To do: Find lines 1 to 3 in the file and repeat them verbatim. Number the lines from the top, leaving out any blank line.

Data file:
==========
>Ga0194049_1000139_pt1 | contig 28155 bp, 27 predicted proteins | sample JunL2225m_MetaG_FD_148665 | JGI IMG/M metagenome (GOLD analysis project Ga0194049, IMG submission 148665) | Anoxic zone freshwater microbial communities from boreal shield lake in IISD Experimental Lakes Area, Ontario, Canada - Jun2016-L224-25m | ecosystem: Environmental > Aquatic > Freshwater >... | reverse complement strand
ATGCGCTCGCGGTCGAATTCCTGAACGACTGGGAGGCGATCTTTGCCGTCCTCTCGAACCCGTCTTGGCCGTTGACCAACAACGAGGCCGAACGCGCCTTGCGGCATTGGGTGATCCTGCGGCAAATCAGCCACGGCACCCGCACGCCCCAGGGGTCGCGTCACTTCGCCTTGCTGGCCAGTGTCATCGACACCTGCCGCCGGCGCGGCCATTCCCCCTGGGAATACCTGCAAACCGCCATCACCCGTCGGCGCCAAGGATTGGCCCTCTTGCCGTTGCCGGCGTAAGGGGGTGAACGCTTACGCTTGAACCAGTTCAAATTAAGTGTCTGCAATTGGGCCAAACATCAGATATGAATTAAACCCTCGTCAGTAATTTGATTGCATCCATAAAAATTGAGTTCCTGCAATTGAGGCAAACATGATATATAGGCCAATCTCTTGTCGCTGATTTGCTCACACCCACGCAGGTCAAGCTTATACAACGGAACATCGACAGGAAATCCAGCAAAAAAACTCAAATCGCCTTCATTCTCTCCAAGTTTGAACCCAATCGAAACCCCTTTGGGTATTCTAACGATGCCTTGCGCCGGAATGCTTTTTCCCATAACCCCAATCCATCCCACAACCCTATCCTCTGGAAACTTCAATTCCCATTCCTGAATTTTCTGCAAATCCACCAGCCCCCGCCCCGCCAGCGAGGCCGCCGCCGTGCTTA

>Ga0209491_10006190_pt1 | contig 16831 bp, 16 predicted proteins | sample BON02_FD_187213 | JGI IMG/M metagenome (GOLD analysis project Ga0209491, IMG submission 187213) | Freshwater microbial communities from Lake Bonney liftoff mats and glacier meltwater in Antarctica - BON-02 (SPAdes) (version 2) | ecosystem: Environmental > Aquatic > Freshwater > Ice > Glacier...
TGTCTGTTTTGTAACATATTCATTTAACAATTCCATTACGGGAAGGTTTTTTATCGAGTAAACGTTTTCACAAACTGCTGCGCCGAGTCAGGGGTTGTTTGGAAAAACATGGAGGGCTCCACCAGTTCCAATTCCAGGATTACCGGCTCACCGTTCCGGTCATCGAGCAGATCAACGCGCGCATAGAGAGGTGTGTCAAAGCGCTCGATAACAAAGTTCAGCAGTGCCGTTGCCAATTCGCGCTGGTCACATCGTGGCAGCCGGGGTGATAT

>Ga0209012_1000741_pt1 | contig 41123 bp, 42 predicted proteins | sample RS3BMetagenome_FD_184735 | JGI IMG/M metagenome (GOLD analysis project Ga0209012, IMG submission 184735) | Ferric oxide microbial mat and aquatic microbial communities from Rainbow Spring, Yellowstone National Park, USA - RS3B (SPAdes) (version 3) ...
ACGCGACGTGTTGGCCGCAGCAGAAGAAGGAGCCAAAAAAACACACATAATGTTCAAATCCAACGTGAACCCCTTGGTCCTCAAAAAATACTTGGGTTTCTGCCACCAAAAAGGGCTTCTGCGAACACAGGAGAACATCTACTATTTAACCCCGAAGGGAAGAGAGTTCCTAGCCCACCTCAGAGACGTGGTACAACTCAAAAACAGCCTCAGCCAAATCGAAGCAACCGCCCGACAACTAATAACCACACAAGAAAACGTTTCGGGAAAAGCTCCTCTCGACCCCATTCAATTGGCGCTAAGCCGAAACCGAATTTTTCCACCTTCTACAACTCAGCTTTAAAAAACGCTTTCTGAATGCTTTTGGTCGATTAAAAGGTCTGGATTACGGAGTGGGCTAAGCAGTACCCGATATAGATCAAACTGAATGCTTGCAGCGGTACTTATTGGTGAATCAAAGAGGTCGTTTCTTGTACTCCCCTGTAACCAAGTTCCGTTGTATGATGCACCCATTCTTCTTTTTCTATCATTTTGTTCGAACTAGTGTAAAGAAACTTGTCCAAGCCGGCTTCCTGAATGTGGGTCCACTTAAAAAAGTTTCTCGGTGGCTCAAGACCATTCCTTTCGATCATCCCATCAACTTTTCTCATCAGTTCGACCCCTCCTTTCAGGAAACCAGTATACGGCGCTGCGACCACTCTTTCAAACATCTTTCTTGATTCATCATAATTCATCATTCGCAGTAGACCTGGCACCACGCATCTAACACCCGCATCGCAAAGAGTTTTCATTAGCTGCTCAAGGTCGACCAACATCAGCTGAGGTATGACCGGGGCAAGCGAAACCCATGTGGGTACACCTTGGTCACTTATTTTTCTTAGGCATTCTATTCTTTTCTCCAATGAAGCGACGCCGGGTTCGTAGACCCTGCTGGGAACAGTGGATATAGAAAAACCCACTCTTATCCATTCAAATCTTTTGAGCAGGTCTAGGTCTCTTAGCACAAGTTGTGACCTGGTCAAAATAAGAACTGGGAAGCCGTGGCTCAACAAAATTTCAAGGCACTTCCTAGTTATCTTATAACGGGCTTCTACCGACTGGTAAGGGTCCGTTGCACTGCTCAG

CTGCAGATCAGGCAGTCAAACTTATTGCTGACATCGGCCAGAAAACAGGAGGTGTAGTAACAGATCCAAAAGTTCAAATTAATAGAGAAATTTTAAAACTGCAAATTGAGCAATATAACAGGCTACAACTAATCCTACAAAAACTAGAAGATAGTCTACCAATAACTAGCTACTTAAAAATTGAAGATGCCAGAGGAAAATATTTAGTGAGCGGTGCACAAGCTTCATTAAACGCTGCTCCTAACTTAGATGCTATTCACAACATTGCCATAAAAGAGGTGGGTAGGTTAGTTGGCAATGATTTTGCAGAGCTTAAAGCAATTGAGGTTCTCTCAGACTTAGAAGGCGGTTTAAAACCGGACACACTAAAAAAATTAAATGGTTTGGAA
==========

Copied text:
>Ga0194049_1000139_pt1 | contig 28155 bp, 27 predicted proteins | sample JunL2225m_MetaG_FD_148665 | JGI IMG/M metagenome (GOLD analysis project Ga0194049, IMG submission 148665) | Anoxic zone freshwater microbial communities from boreal shield lake in IISD Experimental Lakes Area, Ontario, Canada - Jun2016-L224-25m | ecosystem: Environmental > Aquatic > Freshwater >... | reverse complement strand
ATGCGCTCGCGGTCGAATTCCTGAACGACTGGGAGGCGATCTTTGCCGTCCTCTCGAACCCGTCTTGGCCGTTGACCAACAACGAGGCCGAACGCGCCTTGCGGCATTGGGTGATCCTGCGGCAAATCAGCCACGGCACCCGCACGCCCCAGGGGTCGCGTCACTTCGCCTTGCTGGCCAGTGTCATCGACACCTGCCGCCGGCGCGGCCATTCCCCCTGGGAATACCTGCAAACCGCCATCACCCGTCGGCGCCAAGGATTGGCCCTCTTGCCGTTGCCGGCGTAAGGGGGTGAACGCTTACGCTTGAACCAGTTCAAATTAAGTGTCTGCAATTGGGCCAAACATCAGATATGAATTAAACCCTCGTCAGTAATTTGATTGCATCCATAAAAATTGAGTTCCTGCAATTGAGGCAAACATGATATATAGGCCAATCTCTTGTCGCTGATTTGCTCACACCCACGCAGGTCAAGCTTATACAACGGAACATCGACAGGAAATCCAGCAAAAAAACTCAAATCGCCTTCATTCTCTCCAAGTTTGAACCCAATCGAAACCCCTTTGGGTATTCTAACGATGCCTTGCGCCGGAATGCTTTTTCCCATAACCCCAATCCATCCCACAACCCTATCCTCTGGAAACTTCAATTCCCATTCCTGAATTTTCTGCAAATCCACCAGCCCCCGCCCCGCCAGCGAGGCCGCCGCCGTGCTTA

>Ga0209491_10006190_pt1 | contig 16831 bp, 16 predicted proteins | sample BON02_FD_187213 | JGI IMG/M metagenome (GOLD analysis project Ga0209491, IMG submission 187213) | Freshwater microbial communities from Lake Bonney liftoff mats and glacier meltwater in Antarctica - BON-02 (SPAdes) (version 2) | ecosystem: Environmental > Aquatic > Freshwater > Ice > Glacier...